Academic journal article IUP Journal of Applied Finance

Day-of-the-Week Effect: An Enduring Anomaly in Bursa Malaysia

Academic journal article IUP Journal of Applied Finance

Day-of-the-Week Effect: An Enduring Anomaly in Bursa Malaysia

Article excerpt

(ProQuest: ... denotes formulae omitted.)

Introduction

Since Fama coined the term 'efficient market' in 1970, there has been numerous attempts to sustain the Efficient Market Hypothesis (EMH) which emphasizes that the asset prices fully reflect 'available' information. However, these attempts find no evidence in favor of EMH (Islam et al., 2007). The EMH holds that as a result of competition, equilibrium prices in financial markets incorporate all relevant information. Hence, simple strategies cannot beat stock markets because the prices follow a random walk. If the stock prices follow a random walk, the market is said to be efficient and the prices are not predictable based on the past prices, as the price would be dependent upon the new information. The fact that the return volatility is not independent of the time (i.e., time variant; the presence of calendar anomalies) evidences against random walk theory. If the information flows efficiently, investors share similar information creating no systematic way of exploiting trading opportunities, but an investor would outperform using unique strategies if anomalies exist. Therefore, empirical studies on seasonality are at least motivated by (1) finding evidence for EMH; and (2) information for judgments of managers and investors.

Financial theory issues such as volatility, predictability, speculation and anomalies are also related to the efficiency issue (Islam et al., 2007) and are all interdependent. Therefore, EMH tests have taken the form of testing the issues of predictability, anomaly, seasonality, volatility and the existence of bubbles. Seasonal, momentum and disposition effects in markets are some of the contrary evidences that have been the outcome of such empirical efforts received by EMH. Some studies suggest that the limited support for EMH is mostly due to inappropriate test methods, excess volatility, mean reversions, nonlinearity, anomalies and bubbles in the stock markets. Chien et al. (2002) state that the limitations of the existing method of efficiency tests contribute to the conflicting outcomes. The use of inappropriate statistical methods to test the seasonality in stock market makes the evidence on seasonality an 'invalid challenge' for EMH. In contrast, a number of studies, including that of French (1980), Harris (1986), and Nippani and Greenhut (2011), confirm the distribution of stock returns according to the day-of-the-week. Evidence on day-of-the-week effect also suggests that behavioral factors would be priced and makes invalid the 'Homo Economicus' assumption that the humans make perfectly rational decisions. Research on seasonal effects suggests the existence of crowd behavior in markets even though the markets are efficiently adjusted to new information. Hence, price adjustments do not show rational economic decisions and it is not the weaknesses of test methods but irrationality of the market.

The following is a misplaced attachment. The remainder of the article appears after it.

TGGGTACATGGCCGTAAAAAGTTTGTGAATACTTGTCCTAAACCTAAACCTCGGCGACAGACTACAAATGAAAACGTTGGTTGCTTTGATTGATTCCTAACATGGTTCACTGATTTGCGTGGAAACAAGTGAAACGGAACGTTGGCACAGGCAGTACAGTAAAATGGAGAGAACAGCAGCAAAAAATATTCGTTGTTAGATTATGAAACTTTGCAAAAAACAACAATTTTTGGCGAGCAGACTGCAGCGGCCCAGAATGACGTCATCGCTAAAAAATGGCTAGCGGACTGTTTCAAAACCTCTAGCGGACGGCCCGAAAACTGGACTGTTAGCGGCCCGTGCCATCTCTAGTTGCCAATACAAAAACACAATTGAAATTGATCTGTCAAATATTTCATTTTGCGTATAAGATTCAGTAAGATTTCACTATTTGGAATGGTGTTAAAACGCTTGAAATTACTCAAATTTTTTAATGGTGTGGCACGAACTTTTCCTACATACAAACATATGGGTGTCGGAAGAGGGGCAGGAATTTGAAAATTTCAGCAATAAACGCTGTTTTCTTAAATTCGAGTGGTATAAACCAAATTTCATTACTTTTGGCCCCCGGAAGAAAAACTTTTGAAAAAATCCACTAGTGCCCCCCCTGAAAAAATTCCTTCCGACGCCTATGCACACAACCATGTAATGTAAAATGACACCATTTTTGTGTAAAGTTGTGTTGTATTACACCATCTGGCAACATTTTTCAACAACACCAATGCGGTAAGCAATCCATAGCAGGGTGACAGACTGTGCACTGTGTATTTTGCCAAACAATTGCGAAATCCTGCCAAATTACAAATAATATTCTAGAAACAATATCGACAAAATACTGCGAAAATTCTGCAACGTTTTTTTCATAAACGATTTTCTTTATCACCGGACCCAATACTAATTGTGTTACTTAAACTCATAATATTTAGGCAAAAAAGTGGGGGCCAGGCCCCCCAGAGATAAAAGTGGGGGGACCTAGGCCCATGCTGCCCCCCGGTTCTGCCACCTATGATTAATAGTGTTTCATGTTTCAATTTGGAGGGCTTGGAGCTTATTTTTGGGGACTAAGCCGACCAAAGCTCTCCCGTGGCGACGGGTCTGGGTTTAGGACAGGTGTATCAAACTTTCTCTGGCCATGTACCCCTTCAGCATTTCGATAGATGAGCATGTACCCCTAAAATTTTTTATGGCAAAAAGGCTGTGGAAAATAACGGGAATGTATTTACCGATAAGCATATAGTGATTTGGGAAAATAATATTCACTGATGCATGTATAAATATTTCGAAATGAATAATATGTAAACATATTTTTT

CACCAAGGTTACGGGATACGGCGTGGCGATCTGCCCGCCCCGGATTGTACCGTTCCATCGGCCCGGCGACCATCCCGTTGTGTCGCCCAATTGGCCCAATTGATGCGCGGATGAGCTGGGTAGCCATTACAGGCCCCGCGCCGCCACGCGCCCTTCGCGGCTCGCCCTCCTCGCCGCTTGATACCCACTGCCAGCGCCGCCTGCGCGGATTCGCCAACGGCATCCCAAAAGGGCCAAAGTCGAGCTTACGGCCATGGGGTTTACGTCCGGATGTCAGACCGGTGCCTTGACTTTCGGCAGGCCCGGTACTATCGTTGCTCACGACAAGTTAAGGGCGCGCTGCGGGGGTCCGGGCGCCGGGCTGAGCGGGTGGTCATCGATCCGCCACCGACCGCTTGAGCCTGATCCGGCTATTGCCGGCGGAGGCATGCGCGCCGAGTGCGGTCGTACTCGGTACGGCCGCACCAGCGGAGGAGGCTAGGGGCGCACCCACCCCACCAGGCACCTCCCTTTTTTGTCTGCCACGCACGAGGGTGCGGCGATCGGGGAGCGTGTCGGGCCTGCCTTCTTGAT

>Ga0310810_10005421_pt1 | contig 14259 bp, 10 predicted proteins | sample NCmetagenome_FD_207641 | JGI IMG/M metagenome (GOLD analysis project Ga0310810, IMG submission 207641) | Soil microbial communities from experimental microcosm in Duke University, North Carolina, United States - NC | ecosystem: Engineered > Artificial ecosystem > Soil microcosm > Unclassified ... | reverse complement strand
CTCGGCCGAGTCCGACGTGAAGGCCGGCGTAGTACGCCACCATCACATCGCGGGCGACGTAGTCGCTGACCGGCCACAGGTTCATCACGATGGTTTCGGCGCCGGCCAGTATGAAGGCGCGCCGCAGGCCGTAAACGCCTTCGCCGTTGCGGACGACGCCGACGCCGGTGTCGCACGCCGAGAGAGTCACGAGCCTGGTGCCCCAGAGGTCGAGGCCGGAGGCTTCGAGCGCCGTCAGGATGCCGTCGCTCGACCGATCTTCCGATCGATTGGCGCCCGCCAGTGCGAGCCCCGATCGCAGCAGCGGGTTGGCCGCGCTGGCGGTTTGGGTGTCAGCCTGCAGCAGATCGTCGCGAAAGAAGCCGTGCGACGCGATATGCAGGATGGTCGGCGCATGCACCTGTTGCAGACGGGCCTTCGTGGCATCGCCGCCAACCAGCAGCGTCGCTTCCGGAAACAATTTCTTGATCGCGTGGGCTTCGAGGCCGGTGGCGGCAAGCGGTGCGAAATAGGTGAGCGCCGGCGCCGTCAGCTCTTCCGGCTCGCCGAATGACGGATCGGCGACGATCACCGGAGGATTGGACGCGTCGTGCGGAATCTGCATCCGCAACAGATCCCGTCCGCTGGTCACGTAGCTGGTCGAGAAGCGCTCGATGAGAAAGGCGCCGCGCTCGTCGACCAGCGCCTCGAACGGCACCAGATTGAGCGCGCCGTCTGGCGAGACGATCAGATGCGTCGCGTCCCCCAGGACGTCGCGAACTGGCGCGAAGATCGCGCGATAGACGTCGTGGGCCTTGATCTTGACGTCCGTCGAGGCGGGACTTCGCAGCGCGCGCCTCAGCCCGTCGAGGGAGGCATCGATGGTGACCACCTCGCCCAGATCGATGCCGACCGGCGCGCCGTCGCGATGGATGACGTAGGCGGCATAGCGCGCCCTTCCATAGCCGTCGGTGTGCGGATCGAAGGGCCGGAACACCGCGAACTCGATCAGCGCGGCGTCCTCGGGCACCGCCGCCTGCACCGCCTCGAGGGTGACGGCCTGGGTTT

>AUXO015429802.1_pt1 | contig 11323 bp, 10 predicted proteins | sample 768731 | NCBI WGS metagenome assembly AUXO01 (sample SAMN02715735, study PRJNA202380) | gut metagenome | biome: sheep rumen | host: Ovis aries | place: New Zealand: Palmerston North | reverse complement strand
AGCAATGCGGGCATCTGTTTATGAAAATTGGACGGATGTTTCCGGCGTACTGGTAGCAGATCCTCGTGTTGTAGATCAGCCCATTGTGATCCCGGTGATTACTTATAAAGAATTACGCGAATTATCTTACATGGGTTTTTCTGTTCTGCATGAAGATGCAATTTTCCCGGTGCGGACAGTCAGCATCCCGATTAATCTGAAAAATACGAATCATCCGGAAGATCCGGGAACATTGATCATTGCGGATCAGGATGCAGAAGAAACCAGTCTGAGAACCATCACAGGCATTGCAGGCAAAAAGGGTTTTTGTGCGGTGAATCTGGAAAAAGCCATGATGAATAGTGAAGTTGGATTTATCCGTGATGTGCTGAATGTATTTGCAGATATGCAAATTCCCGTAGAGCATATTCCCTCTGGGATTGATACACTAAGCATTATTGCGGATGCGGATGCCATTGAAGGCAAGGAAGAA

Day-of-the-week effect is the most widely documented among the seasonal effects and has been comprehensively investigated in different markets (Rahman, 2009). Basdas (2011) observes that studies generally adopt regression analysis with dummy variables, ANOVA, non-parametric tests or generalized autoregressive modeling for testing seasonality effect. However, Chien et al. (2002) suggest non-parametric tests to avoid upward biasness in test statistics derived from dummy variable models, particularly when the return volatility of a period observed is higher than the other periods. The present study uses both parametric and non-parametric statistics in examining the seasonality. If the day-of-the-week effect is true in an efficient market, the anticipations would make it difficult to create profit out of seasonality. Nippani and Greenhut (2011) find a reversal of weekend effect after a long period of weekend effect, suggesting that the market follows seasonality in making money. According to Muhammad and Rahman (2010), Malaysian Stock Exchange has shown day-of-the-week effect in the past. …

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